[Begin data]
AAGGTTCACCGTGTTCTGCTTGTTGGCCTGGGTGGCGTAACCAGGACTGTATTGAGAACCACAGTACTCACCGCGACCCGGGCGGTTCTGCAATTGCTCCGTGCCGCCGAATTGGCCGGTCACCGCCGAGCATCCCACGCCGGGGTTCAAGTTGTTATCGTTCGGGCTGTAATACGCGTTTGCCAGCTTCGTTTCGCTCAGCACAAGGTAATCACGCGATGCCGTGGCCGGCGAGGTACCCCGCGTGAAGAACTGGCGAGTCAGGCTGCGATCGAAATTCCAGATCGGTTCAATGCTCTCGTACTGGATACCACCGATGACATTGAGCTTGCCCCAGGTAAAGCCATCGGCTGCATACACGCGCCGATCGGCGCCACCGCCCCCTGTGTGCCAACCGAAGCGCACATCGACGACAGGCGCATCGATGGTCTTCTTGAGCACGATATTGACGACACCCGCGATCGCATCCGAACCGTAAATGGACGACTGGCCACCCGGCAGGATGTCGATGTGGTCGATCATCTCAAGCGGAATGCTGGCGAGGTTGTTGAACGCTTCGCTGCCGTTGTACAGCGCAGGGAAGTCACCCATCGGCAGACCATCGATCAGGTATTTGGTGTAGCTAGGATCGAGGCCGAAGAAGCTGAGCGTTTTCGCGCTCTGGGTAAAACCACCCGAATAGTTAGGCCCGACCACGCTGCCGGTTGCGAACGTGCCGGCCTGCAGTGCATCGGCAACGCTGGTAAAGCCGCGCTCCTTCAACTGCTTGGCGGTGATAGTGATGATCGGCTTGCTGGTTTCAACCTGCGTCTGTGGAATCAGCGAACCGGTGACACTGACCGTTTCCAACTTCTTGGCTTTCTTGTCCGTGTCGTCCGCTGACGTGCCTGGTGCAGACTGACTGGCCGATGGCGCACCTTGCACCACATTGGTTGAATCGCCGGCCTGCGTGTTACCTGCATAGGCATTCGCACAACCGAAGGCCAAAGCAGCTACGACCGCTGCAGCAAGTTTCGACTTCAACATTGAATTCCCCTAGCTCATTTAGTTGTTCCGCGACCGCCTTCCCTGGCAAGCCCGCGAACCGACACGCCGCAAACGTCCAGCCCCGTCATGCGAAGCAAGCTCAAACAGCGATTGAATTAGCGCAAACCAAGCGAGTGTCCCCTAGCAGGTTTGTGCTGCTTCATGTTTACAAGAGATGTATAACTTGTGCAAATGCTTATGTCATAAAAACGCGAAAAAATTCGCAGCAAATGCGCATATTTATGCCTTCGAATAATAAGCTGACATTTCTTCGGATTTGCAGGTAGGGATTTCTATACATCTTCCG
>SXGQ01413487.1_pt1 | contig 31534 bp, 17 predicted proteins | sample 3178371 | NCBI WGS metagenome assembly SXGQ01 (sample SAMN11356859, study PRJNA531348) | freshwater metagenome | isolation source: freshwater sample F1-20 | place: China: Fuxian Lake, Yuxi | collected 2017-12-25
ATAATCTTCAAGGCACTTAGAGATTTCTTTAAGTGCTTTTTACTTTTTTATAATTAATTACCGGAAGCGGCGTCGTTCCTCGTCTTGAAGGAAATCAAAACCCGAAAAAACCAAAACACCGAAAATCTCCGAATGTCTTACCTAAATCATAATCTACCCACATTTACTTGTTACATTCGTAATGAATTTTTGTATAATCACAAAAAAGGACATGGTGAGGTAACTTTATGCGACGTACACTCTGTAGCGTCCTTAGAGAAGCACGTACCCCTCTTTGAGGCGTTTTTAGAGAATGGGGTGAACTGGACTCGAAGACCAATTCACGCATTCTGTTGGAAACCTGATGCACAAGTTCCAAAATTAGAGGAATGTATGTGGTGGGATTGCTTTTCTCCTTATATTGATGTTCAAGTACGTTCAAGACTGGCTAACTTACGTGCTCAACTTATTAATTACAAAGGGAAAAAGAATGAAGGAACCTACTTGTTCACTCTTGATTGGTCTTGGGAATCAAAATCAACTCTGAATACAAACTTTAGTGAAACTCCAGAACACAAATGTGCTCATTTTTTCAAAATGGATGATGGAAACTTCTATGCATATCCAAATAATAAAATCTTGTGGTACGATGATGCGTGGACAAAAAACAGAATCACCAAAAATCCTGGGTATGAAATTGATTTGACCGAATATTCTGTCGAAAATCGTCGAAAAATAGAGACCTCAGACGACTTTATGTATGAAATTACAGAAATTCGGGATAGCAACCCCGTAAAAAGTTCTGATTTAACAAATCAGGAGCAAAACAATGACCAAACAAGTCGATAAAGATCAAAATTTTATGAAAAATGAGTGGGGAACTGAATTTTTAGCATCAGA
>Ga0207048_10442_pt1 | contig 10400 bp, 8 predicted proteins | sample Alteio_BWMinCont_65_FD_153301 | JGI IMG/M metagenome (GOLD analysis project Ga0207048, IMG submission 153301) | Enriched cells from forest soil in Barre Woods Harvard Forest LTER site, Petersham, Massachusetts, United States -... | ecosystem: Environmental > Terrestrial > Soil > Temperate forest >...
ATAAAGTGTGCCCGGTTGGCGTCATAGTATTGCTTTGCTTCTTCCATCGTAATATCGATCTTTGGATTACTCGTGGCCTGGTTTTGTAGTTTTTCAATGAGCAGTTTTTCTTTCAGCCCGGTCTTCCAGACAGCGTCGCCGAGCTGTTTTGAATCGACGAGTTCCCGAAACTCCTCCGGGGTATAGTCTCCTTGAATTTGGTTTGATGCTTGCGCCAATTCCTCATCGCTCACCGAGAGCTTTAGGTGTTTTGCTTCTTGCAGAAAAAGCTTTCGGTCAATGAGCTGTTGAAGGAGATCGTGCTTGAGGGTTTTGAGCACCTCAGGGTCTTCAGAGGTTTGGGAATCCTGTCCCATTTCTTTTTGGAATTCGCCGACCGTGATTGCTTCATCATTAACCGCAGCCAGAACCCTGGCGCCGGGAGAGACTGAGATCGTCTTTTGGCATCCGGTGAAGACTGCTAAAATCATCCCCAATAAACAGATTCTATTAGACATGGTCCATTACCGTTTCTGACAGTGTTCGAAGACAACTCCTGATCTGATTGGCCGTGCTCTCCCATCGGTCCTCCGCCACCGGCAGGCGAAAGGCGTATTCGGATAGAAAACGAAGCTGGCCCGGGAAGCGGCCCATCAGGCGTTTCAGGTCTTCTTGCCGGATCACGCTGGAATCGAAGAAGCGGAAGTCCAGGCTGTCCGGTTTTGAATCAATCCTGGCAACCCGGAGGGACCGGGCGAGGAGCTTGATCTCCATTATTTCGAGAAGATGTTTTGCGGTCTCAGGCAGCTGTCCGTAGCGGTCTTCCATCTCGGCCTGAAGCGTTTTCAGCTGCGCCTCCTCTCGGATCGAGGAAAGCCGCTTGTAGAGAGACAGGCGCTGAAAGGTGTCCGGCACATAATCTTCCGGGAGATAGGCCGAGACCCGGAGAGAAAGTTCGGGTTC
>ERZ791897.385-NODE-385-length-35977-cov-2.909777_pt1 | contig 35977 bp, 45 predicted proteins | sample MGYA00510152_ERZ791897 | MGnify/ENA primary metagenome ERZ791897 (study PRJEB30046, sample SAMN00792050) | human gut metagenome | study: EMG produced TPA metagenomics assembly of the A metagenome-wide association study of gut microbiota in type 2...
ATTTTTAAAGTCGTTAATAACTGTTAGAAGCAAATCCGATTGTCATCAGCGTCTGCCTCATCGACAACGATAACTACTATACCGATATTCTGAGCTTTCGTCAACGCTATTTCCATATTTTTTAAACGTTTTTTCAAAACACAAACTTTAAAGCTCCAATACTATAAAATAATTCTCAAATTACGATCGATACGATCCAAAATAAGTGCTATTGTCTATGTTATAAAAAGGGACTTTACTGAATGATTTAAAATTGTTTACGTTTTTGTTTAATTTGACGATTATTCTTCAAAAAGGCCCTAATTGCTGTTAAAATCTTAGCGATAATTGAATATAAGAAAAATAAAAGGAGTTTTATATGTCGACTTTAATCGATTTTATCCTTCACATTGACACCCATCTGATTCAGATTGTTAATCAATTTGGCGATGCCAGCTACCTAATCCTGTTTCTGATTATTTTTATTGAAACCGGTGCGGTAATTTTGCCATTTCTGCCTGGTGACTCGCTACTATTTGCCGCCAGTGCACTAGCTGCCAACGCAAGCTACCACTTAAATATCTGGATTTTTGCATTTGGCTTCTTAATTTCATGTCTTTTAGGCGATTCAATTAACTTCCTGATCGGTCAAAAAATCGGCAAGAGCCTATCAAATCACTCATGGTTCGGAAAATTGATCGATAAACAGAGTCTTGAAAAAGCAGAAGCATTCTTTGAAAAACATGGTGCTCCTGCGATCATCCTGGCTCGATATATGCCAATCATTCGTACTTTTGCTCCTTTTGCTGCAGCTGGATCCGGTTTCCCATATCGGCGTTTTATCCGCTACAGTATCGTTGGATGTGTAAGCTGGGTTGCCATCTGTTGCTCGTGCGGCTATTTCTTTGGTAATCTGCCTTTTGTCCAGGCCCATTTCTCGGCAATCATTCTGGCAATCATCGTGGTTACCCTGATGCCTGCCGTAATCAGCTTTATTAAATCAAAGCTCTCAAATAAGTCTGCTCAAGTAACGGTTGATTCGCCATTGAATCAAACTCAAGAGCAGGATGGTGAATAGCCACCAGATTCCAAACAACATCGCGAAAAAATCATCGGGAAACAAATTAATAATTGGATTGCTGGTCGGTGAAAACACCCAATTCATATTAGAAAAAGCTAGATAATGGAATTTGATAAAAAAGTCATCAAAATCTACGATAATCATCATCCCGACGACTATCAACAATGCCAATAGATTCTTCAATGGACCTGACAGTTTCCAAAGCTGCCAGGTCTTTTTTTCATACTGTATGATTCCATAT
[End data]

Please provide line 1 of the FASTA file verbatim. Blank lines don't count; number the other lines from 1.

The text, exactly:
AAGGTTCACCGTGTTCTGCTTGTTGGCCTGGGTGGCGTAACCAGGACTGTATTGAGAACCACAGTACTCACCGCGACCCGGGCGGTTCTGCAATTGCTCCGTGCCGCCGAATTGGCCGGTCACCGCCGAGCATCCCACGCCGGGGTTCAAGTTGTTATCGTTCGGGCTGTAATACGCGTTTGCCAGCTTCGTTTCGCTCAGCACAAGGTAATCACGCGATGCCGTGGCCGGCGAGGTACCCCGCGTGAAGAACTGGCGAGTCAGGCTGCGATCGAAATTCCAGATCGGTTCAATGCTCTCGTACTGGATACCACCGATGACATTGAGCTTGCCCCAGGTAAAGCCATCGGCTGCATACACGCGCCGATCGGCGCCACCGCCCCCTGTGTGCCAACCGAAGCGCACATCGACGACAGGCGCATCGATGGTCTTCTTGAGCACGATATTGACGACACCCGCGATCGCATCCGAACCGTAAATGGACGACTGGCCACCCGGCAGGATGTCGATGTGGTCGATCATCTCAAGCGGAATGCTGGCGAGGTTGTTGAACGCTTCGCTGCCGTTGTACAGCGCAGGGAAGTCACCCATCGGCAGACCATCGATCAGGTATTTGGTGTAGCTAGGATCGAGGCCGAAGAAGCTGAGCGTTTTCGCGCTCTGGGTAAAACCACCCGAATAGTTAGGCCCGACCACGCTGCCGGTTGCGAACGTGCCGGCCTGCAGTGCATCGGCAACGCTGGTAAAGCCGCGCTCCTTCAACTGCTTGGCGGTGATAGTGATGATCGGCTTGCTGGTTTCAACCTGCGTCTGTGGAATCAGCGAACCGGTGACACTGACCGTTTCCAACTTCTTGGCTTTCTTGTCCGTGTCGTCCGCTGACGTGCCTGGTGCAGACTGACTGGCCGATGGCGCACCTTGCACCACATTGGTTGAATCGCCGGCCTGCGTGTTACCTGCATAGGCATTCGCACAACCGAAGGCCAAAGCAGCTACGACCGCTGCAGCAAGTTTCGACTTCAACATTGAATTCCCCTAGCTCATTTAGTTGTTCCGCGACCGCCTTCCCTGGCAAGCCCGCGAACCGACACGCCGCAAACGTCCAGCCCCGTCATGCGAAGCAAGCTCAAACAGCGATTGAATTAGCGCAAACCAAGCGAGTGTCCCCTAGCAGGTTTGTGCTGCTTCATGTTTACAAGAGATGTATAACTTGTGCAAATGCTTATGTCATAAAAACGCGAAAAAATTCGCAGCAAATGCGCATATTTATGCCTTCGAATAATAAGCTGACATTTCTTCGGATTTGCAGGTAGGGATTTCTATACATCTTCCG